USATF celebrates Black History month in February with weekly features on African-American athletes, coaches and administrators in the sport. Chair of USATF’s High Performance Division, Olympic gold medalist and sports agent Michael Conley shares his story with contributor Tom Surber.
It’s been said that a man whose occupation allows him to do what he loves never works a day in his life. If that’s true, Mike Conley’s life and career can only be described as a perpetual vacation.
Conley, who fell in love with track and field as a youngster, rode the wave of his passion to a competitive career in track and field that stands prominently for its variety and level of excellence.
Considered the best combination long and triple jump artist the world has ever known, Conley soared onto the national stage by winning 16 NCAA Indoor and Outdoor titles (6 LJ, 10 TJ) while at the University of Arkansas.
By the time his career came to an end, Conley ranked top ten in the world 10 times in the long jump and 14 times in the triple jump. A two-time Olympic triple jump medalist (silver in 1984, gold in 1992), Conley was a five-time World Outdoor Championships team member, winning the bronze medal in the long jump in 1983, triple jump silver medal in 1987, bronze in 1991 and gold in 1993. His American indoor triple jump record of 17.76m/58-3.25 set in 1987 still stands.
After hanging up his competitive spikes, Conley worked in the USATF National Office in Indianapolis as Executive Director of Elite Athlete Programs and currently works as the agent for his son, star NBA point guard Mike Conley, Jr. Mike Jr. is currently in his eighth season with the Memphis Grizzlies, where he’s recognized as one of the NBA’s leading point guards.
Conley Sr. currently serves the sport he loves in a volunteer role as USATF’s High Performance Division Chair, where it’s his task to work with many others to ensure that his tremendous accomplishments as an athlete -- and those of other U.S. all-time greats – are surpassed someday by future generations of American stars.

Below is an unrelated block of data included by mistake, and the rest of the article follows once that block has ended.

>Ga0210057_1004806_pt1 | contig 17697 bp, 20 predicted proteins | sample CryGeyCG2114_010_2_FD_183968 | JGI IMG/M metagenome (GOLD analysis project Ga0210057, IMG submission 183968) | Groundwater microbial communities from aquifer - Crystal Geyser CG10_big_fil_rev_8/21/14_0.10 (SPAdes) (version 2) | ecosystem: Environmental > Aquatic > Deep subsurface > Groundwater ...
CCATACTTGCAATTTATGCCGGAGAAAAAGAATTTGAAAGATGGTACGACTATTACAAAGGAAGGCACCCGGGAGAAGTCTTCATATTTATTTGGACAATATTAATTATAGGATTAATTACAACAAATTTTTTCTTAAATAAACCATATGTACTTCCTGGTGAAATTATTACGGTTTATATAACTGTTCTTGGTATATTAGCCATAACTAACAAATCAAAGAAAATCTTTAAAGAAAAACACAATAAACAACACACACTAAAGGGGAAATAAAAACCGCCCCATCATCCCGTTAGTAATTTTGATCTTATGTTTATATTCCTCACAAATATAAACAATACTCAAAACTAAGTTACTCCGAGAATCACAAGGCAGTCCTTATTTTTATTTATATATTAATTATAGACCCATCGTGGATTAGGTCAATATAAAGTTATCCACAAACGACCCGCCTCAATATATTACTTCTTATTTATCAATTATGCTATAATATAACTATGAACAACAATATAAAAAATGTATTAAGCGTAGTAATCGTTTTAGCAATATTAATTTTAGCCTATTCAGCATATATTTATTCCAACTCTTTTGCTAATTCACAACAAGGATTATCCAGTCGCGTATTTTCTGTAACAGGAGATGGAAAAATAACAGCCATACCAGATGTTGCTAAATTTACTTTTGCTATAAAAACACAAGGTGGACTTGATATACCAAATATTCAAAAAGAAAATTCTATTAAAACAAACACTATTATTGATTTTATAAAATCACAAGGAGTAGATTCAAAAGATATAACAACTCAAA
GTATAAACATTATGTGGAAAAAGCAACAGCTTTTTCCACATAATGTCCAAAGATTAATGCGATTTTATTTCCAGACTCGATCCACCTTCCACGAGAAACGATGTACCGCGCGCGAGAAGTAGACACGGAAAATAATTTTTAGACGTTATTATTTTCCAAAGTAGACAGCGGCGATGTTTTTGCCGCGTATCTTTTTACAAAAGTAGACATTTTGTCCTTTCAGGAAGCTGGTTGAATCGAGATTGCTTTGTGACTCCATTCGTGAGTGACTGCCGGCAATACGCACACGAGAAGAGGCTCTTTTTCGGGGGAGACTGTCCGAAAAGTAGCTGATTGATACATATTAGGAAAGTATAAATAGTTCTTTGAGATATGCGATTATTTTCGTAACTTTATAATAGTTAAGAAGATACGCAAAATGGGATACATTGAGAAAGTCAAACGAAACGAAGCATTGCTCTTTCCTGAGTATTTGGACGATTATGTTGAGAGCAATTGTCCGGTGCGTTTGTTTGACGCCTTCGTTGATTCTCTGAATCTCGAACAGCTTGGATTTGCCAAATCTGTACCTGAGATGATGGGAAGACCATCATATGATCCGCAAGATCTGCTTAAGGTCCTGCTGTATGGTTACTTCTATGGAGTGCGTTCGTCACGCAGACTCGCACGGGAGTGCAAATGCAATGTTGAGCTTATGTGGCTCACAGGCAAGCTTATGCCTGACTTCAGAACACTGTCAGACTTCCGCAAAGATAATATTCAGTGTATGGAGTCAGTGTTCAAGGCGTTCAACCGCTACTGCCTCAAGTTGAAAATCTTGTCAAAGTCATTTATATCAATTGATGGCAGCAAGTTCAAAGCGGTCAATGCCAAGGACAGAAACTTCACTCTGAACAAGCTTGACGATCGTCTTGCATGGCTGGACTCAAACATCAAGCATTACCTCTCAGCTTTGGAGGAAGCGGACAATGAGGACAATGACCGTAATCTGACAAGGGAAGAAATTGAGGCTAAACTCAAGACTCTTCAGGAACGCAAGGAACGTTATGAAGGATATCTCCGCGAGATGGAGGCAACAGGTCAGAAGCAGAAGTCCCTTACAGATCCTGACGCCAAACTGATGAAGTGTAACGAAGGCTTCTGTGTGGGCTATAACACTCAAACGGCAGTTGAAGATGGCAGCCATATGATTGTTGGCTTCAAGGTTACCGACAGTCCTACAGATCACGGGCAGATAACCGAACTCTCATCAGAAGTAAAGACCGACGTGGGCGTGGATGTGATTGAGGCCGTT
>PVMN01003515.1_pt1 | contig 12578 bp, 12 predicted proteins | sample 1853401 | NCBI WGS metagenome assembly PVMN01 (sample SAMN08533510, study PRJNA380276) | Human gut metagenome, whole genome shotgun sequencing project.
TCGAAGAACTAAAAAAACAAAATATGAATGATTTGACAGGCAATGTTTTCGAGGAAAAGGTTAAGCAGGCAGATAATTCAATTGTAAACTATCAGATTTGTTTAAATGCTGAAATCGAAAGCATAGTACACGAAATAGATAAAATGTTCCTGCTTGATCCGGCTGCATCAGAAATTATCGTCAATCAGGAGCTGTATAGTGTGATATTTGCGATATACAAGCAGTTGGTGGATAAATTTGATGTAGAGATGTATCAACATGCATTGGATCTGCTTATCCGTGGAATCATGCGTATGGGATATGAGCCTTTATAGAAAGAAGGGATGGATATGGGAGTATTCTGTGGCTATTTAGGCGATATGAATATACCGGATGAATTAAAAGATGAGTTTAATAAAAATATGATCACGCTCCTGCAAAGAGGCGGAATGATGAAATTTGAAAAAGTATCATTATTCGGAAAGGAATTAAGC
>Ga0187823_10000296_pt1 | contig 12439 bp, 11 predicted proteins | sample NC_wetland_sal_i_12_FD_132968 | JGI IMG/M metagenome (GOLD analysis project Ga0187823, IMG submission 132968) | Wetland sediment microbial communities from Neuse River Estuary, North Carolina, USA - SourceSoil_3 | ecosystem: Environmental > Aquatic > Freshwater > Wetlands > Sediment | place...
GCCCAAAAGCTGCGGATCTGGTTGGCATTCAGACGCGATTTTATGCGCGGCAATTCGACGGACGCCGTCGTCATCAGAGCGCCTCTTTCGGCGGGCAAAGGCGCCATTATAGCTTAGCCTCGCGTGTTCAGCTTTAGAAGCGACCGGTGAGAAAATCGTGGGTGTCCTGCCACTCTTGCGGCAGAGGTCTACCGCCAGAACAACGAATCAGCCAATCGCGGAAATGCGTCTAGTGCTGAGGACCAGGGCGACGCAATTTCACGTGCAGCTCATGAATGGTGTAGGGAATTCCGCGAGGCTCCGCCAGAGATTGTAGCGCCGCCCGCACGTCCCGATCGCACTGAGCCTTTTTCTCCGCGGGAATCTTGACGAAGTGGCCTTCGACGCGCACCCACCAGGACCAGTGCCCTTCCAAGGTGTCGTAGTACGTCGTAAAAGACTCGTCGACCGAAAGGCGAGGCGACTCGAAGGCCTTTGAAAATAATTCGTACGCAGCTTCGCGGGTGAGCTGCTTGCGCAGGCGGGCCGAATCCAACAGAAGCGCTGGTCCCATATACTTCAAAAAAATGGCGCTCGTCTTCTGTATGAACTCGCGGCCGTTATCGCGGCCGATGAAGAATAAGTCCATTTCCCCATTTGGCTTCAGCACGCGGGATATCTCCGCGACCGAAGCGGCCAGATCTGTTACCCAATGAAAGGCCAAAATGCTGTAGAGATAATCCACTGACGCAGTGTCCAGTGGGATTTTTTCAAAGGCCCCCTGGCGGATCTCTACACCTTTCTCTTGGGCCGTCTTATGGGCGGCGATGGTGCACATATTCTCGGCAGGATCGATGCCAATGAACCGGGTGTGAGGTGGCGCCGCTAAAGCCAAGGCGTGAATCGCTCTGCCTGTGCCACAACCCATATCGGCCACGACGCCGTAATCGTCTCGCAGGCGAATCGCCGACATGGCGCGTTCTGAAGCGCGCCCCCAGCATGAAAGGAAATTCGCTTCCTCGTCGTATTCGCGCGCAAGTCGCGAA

“I get a lot of satisfaction out of working at USATF as a volunteer, and also in my current job as an agent,” said Conley, a 2004 National Track & Field Hall of Fame inductee. “It’s the same satisfaction in helping the young up-and-coming athletes adjust and prepare themselves for the professional, elite and Olympic world.
“I get a chance to help people make decisions in relation to the sport as it relates to the resources that are given to our athletes, and that means a lot to me,” Conley said. “I think I do have a lot to offer knowledge-wise and experience-wise, and I’ve had some ideas for a long time in how to improve things, and for me it’s really cool being able to have the opportunity to stay involved. I appreciate my peers electing me for this position, and I definitely take that seriously. It means a lot to me to be able to give back.”
Conley’s vast experience as an elite level athlete and administrator serves him well as USATF’s High Performance chair, and he’s eager to use his knowledge and experience to help athletes maximize their potential and reach their goals on the world stage.
“The beauty behind it is having the understanding of everything that’s going on,” Conley said. “Basically how an athlete feels, how to relate to an athlete, how a volunteer feels, and also working in the National Office and knowing all the hard work that goes on there, and also understanding the United States Olympic Committee dynamics.”
Led by Conley, the USATF High Performance Division is dedicated to doing all it can to improve Team USA performances in Olympic and World Championship competition, and with the 2016 Olympic Games in Rio de Janeiro quickly approaching, Conley joins the rest of the world in anxiously waiting to see if Team USA will once again dominate.
“I think competing on this side of the globe helps a lot, and I think our athletes have prepared and will do well,” Conley said. “I’m excited about it.”
To suggest a feature idea, please email firstname.lastname@example.org.